Reviews

Fiction Review by Colin Loughran

Mark Sampson, The Secrets Men Keep (Vancouver: Now or Never, 2015). Paperbound, 177 pp., $19.95.

The Secrets Men KeepMany of the thirteen pieces of short fiction collected in Mark Sampson’s The Secrets Men Keep investigate the silences, secrets, lies, and fantasies that men erect as emotional barricades between themselves and those they love. For all their modern sensibilities—and Sampson’s protagonists are a relatively enlightened, cultured, bookish bunch—they’re also often desperately insecure, blind to the inherent fragilities of heterosexual male identity. While these stories demonstrate some sympathy for men who find themselves adrift, they also frequently lampoon the sustaining fantasies of virility through which they cling to traditional notions of manhood.

The collection begins with its richest story, “Going Soft through Luxury,” which explores how the unspoken can come to define intimacy. It opens when a phone call announcing the death of a child interrupts the quotidian rituals of its thirty-something protagonist, for whom married life seems defined by the small indulgences of “a few preprandial olives in the late afternoon and a whiskey with an ‘e’ before bed”—in his own words, he believes he’s become the “final, stable version” of himself. As a man with “so few reasons anymore to be strong,” though, he struggles through embarrassment and guilt to respond to the legitimate pain of the child’s mother, a woman for whom he’s long carried a torch. Ultimately, it’s his wife who demonstrates real emotional strength by extending sympathy to her husband’s obvious crush. Sampson’s prose here is sharp—he employs the second-person, deftly navigating a nostalgic entanglement of past and present—and it’s full of telling details that betray the cracks in his protagonist’s sense of security, whether it’s the ever-shifting circles of a Venn diagram that define a relationship or a necktie that’s tied a little too tightly (“Strangling you like she secretly knows all your secrets”).

“The Man Room,” meanwhile, plays like a satire of Sam Peckinpah’s Straw Dogs, depicting an embattled husband who must defend his territory not only from the possibility of home invasion but also from the encroaching responsibilities of being a family man. Having relinquished his ambitions in favour of a baby carrier, Donald can’t shake the feeling that he inhabits a dystopia in “some queer, futuristic novel” about “far-flung circumstances that he couldn’t have imagined when he was younger.” At the core of his flight from responsibilities lies the safety of the Man Room, a homosocial space where he gathers with his buddies—men with names like Rocco, Jake, and Grilse—to “drink craft beer and play Xbox and talk about man things” under the auspices of a preposterous taxidermied hawk: “Only under the suspended pose of the hawk did life feel even marginally in sync with itself.” The story’s climax, in which Donald and company form a triumphant dogpile atop a middle-aged home invader, renders their assertions of machismo hilarious and a little sad. When Donald’s wife rolls her eyes at his need to constantly retell the story of the home invader’s capture, so too might the reader. In fact, women play a vital role in these narratives as figures who call men back to the demands of reality from whatever fantasies of manhood they inhabit; the collection as a whole suggests that men might have a great deal to learn from their perspective. There’s enough variation here to keep the stories fresh, but “Going Soft Through Luxury” and “The Man Room” certainly establish a pattern of fractured, stunted manhood.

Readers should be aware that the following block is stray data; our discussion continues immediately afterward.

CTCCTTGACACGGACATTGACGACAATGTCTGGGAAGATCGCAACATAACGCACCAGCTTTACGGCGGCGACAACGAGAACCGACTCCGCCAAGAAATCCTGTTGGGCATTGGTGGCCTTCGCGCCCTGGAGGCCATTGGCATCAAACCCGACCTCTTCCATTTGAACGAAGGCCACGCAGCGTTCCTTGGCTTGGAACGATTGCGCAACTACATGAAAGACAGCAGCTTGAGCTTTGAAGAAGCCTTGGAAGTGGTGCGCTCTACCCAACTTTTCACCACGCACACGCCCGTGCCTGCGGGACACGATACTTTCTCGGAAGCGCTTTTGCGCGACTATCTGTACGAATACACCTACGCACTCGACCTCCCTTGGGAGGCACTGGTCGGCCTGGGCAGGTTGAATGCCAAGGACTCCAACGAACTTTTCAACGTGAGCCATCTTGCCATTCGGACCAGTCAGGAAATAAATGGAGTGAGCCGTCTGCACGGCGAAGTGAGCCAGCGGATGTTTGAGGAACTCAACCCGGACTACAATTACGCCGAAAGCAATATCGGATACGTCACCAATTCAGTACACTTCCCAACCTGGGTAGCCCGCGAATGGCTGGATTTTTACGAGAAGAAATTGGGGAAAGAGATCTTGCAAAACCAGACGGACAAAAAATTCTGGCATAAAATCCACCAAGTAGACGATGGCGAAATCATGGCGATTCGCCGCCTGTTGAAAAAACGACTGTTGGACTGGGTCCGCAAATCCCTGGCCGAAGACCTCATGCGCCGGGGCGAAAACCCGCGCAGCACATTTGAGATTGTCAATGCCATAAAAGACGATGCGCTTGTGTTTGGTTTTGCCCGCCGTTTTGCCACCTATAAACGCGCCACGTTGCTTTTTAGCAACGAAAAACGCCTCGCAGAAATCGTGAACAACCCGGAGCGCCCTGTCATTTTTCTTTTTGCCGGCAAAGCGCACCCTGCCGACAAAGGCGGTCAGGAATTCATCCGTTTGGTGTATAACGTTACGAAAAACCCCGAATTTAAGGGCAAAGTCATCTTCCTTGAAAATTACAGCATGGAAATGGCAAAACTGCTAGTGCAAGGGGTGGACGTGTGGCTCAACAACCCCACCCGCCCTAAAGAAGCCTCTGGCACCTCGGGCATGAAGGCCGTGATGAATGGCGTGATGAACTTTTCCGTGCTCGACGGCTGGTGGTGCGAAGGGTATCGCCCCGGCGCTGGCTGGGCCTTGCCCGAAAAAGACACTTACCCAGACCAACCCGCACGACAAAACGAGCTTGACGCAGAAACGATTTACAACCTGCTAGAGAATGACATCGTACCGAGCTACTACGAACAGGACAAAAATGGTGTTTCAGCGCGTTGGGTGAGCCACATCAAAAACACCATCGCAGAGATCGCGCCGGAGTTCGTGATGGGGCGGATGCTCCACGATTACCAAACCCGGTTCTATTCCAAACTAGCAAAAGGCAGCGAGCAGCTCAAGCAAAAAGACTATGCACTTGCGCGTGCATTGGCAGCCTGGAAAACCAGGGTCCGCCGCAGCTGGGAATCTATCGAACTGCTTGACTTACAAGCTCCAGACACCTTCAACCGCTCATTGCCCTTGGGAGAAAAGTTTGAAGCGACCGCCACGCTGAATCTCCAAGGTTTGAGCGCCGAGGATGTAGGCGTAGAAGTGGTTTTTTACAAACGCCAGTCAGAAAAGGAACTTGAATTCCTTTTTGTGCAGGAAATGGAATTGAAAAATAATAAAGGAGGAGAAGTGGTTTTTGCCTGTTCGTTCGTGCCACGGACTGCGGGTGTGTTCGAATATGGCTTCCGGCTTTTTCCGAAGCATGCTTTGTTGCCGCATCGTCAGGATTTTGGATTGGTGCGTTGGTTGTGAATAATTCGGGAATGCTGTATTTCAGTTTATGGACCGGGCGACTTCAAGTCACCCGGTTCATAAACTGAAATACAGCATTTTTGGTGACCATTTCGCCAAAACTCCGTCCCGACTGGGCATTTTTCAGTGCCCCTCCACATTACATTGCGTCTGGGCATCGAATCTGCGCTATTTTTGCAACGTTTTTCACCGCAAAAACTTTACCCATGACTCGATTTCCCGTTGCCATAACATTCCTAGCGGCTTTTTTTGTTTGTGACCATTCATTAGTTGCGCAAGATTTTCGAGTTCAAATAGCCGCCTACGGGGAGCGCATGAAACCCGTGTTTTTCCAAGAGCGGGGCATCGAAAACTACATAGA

In “The Rock Garden,” an inversion of the Pygmalion myth, Sampson exposes the reactionary dynamics between misogyny and vulnerability in his portrait of a man obsessed with carving statues of his sexual conquests, women whose bodies he declares “ought to be turned into stone.” Both “Cycle,” which calls to mind the scandals of Lance Armstrong and Tiger Woods, and “A Fantasy,” which similarly dismantles any romanticism surrounding the life of a writer, exhibit the failure of traditional male role models. What’s on display in many of these stories is not only the quiet lives of desperation of these men, but also the dreadful personal and social consequences of clinging to fantasies of virility. In “Snoop,” a man carries on a petty, one-sided rivalry with a former lover—first via an alumni magazine and later by way of social media—that serves to expose his own deep-seated loneliness. And “Malware” shows us a nightmarish parody of the men’s rights movement, in which young men play a videogame called “Rape Her Now!” and participate in a “Take Back the Night counterdemonstration” dressed as a character from A Clockwork Orange and bearing slogans that read “NO MEANS buy her aNOther drink.”

The secrets men keep are often small ones in the grand scheme of things, yet these stories feel timely in how they engage with our contemporary crisis of masculinity. We live in a decade when works by commentators like Hanna Rosin or Maureen Dowd have begun to sound a (premature) death knell for patriarchy, when discussions of white male privilege have become increasingly mainstream, and when perpetrators of mass violence or online harassment all seem to share the same resentment toward women and people of colour. Though few of Sampson’s male characters are outright monsters—some express feminist sentiments, act as supportive husbands or fathers—their failings in The Secrets Men Keep similarly suggest that how we think about masculinity ought to change, that nostalgic forms of manhood have no place in the gender dynamics of the twenty-first century.

—Colin Loughran

As in The Malahat Review, 192, Autumn 2015, 98-100

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